Harvest tomatoes when fruit is firm, wholly colored deep reds with browns having green shoulders and when cut offers a green tinted flesh with darkened reddish brown hue. Taste is smoky tomato, earthen, a tad saltier than most tomatoes we may be used to.
Today most of my tomato gardening is via containers, 5 gallon is a good size, I set 2 transplants in proximity per container.
Botanical Interest's Tomato Black Krim, is offered as a packet of 30 Seeds.
Happy to recommend Botanical Interest's Tomato Certified Organic Heirloom Pole Tomato Black Krim, Lycopersicon lycopersicum.
MORE BOTANICAL INTEREST
NOTE: Because plentiful bee pollination is required for a successful crop; today's hive collapse problems may thwart the backyard gardener and truck farmer alike.
Should the backyard gardener experience less than hoped for results the problem may well be the lack of bees rather than a fault of seed. Plants having many blossoms but showing few if any fruit are showing the result of lack of bees to pollinate the blossoms.
Since Native North American plants are those cultivars originating in and characteristic of a particular region that have developed as you would expect in their bionetwork without artificial introduction; these plants generally have deep root systems that avert water overspill and soil erosion, habitually endure more sway per water availability, and frequently necessitate little to no fertilizer or pest control.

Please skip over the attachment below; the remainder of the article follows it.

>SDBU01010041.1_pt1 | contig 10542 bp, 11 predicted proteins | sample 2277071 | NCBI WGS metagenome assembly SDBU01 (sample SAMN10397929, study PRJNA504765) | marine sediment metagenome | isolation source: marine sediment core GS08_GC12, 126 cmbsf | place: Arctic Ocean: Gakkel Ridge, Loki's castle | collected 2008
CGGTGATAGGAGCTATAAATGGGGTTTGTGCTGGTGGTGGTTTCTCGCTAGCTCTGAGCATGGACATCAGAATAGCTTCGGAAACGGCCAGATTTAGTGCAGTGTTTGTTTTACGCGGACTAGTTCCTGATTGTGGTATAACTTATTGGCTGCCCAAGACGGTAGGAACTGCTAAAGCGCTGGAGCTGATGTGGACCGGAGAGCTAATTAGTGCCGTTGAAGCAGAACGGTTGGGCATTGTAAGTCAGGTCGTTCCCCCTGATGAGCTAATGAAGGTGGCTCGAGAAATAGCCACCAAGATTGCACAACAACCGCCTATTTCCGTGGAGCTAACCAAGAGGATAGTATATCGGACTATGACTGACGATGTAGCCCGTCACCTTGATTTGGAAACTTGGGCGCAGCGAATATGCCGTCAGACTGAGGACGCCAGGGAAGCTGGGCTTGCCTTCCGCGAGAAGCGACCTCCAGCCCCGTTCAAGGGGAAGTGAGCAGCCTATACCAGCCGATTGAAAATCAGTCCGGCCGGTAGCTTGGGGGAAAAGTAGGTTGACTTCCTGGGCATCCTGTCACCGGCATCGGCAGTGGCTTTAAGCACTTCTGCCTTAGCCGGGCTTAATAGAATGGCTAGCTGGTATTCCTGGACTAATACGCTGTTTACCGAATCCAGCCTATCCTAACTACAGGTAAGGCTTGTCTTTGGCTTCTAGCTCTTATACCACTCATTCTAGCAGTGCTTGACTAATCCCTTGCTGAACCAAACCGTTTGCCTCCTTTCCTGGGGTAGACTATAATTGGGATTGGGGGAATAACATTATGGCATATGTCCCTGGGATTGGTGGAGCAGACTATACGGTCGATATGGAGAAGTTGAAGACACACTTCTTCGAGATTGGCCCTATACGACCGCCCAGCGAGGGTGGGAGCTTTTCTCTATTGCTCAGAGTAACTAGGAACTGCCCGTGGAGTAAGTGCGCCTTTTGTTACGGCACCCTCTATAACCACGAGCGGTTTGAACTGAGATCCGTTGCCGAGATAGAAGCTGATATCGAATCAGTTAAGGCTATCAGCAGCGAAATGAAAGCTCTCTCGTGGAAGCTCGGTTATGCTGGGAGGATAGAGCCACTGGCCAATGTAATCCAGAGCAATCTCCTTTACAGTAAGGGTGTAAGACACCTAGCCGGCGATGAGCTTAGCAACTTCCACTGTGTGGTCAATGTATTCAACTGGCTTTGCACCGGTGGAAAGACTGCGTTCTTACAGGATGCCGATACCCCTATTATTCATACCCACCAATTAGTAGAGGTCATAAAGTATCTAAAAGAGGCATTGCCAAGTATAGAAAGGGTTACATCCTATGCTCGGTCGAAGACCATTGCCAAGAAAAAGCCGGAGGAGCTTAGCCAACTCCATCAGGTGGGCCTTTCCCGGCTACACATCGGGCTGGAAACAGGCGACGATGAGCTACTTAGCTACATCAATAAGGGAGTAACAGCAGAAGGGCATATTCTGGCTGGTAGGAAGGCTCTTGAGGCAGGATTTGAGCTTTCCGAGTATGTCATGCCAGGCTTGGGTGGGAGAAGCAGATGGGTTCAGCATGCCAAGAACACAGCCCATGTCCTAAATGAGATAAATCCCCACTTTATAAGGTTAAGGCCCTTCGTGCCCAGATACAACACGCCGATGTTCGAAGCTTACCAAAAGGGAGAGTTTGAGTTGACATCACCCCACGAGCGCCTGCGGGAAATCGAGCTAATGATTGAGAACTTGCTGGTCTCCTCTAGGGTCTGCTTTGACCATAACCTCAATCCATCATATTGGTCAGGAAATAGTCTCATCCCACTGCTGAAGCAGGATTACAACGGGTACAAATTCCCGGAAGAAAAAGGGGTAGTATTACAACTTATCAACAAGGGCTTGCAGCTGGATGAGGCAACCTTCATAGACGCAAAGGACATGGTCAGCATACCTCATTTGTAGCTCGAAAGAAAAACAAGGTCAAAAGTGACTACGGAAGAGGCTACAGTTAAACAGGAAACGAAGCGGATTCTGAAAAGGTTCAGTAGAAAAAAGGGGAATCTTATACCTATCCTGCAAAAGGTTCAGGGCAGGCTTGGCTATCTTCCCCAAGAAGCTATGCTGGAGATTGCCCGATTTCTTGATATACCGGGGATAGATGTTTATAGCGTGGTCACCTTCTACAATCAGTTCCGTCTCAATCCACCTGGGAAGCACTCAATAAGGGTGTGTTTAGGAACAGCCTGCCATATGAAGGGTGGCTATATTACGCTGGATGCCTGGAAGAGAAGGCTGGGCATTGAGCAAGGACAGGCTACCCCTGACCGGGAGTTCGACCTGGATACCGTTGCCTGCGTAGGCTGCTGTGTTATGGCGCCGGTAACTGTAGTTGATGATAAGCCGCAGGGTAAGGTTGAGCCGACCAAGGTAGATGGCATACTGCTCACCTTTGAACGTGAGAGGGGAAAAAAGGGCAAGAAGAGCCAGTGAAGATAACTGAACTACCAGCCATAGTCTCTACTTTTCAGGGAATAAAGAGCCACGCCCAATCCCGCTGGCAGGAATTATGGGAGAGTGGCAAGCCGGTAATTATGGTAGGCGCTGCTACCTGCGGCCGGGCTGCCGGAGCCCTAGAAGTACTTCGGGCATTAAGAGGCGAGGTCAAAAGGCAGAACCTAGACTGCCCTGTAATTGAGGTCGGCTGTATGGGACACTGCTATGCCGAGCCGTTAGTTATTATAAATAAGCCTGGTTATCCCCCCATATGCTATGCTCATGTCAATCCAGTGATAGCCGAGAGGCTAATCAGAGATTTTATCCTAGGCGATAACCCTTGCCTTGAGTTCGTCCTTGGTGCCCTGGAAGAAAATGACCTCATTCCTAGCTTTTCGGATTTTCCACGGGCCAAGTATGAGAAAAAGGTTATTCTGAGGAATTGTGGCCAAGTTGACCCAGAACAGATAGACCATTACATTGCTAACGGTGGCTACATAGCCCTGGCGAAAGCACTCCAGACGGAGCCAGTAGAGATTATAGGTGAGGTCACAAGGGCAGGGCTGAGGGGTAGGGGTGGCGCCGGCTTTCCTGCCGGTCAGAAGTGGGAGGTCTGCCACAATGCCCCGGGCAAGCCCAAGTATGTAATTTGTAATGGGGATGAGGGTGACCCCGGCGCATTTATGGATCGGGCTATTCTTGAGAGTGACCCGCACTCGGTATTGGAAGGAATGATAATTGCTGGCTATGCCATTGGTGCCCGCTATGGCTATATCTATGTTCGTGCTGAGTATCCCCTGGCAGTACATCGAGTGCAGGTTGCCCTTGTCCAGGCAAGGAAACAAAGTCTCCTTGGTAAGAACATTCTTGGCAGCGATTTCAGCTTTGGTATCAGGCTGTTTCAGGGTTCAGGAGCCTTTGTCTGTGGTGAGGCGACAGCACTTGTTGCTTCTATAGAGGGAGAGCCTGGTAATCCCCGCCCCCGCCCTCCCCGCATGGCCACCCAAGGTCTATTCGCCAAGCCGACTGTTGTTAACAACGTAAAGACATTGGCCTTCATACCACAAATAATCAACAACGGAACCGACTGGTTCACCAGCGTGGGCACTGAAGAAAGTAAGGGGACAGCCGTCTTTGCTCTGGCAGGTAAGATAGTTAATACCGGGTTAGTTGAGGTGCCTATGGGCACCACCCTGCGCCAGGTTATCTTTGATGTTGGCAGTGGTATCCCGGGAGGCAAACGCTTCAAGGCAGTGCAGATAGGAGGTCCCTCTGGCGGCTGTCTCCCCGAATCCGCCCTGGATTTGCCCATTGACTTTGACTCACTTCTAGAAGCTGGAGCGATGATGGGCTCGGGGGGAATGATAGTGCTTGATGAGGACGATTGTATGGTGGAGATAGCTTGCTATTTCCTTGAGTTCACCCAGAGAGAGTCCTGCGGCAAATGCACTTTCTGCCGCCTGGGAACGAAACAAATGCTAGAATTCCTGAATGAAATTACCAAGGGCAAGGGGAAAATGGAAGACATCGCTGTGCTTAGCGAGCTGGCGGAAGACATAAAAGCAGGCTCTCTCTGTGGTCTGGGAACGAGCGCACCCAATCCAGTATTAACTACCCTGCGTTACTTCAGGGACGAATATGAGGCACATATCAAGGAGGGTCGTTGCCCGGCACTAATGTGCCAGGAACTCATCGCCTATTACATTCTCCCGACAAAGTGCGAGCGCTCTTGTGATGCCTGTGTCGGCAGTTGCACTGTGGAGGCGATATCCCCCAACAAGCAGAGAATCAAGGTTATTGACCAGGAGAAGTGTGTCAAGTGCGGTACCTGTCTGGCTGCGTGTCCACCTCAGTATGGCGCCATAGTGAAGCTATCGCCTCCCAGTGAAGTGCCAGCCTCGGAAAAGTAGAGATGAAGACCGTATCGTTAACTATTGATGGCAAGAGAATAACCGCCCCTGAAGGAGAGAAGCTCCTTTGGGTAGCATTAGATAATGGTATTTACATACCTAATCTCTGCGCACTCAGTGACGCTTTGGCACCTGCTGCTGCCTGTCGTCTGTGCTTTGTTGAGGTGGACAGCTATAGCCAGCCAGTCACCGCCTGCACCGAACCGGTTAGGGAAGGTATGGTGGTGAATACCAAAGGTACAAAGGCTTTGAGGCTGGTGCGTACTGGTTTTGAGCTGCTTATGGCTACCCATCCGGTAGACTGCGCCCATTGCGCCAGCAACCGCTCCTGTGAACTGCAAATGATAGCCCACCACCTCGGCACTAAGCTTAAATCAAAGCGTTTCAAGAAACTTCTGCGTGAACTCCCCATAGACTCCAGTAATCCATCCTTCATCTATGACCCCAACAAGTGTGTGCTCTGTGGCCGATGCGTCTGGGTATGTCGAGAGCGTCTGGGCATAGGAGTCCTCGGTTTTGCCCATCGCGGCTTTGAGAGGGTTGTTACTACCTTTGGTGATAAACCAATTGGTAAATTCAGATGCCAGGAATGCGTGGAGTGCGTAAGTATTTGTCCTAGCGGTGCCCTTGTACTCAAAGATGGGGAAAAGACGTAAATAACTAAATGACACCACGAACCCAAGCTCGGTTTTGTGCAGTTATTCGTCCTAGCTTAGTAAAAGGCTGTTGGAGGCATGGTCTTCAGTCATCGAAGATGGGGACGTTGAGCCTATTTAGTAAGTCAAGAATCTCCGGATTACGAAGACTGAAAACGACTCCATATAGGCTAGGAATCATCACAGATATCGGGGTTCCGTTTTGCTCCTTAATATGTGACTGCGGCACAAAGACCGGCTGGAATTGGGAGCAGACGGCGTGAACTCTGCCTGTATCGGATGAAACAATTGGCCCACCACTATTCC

Indigenous cultivars serve to provide food for butterflies, bees, birds other insects, and other valuable pollinators.
Adding hyssop, and other flowering species to outdoor plantings may help to increase visiting bee populations.
Reviewed by Molly's Reviews
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Internet search including the Botanical Interest site indicates: Curtis and Judy Jones met while waiting to interview for the same horticultural job and soon found they shared a boundless enthusiasm for gardening.
Botanical Interests began in 1995 in the spare bedroom of the Curtis' Colorado home as an outgrowth of their mutual passion and personal desire for better quality seed and more informational tools to help and inspire gardeners.
The Jones' business objectives included a desire to motivate and edify gardeners; to make available high quality seed for customers; and to fashion an enjoyable work place for employees.
Because Botanical Interests is a company of gardeners, every variety offered is someone's favorite and backed by a personal guarantee.
The BOTANIC GARDENS SERIES : Plant species are regularly being lost throughout the world as an outcome of environment loss, average temperature change, greenhouse gasses, insect and disease dilemmas, and at times over-collection.
Botanical Interests works with botanic gardens, areas where a broad diversity of vegetation is cultured for scientific, educational, and ornamental purposes across the U.S. to shelter rare and endangered species or those which may become so if not sustained.
Gardeners can feel good about adding these striking, adjustable treasures to gardens. By planting endangered species, we become conscientious wardens of the milieu and bestow a gift back to nature.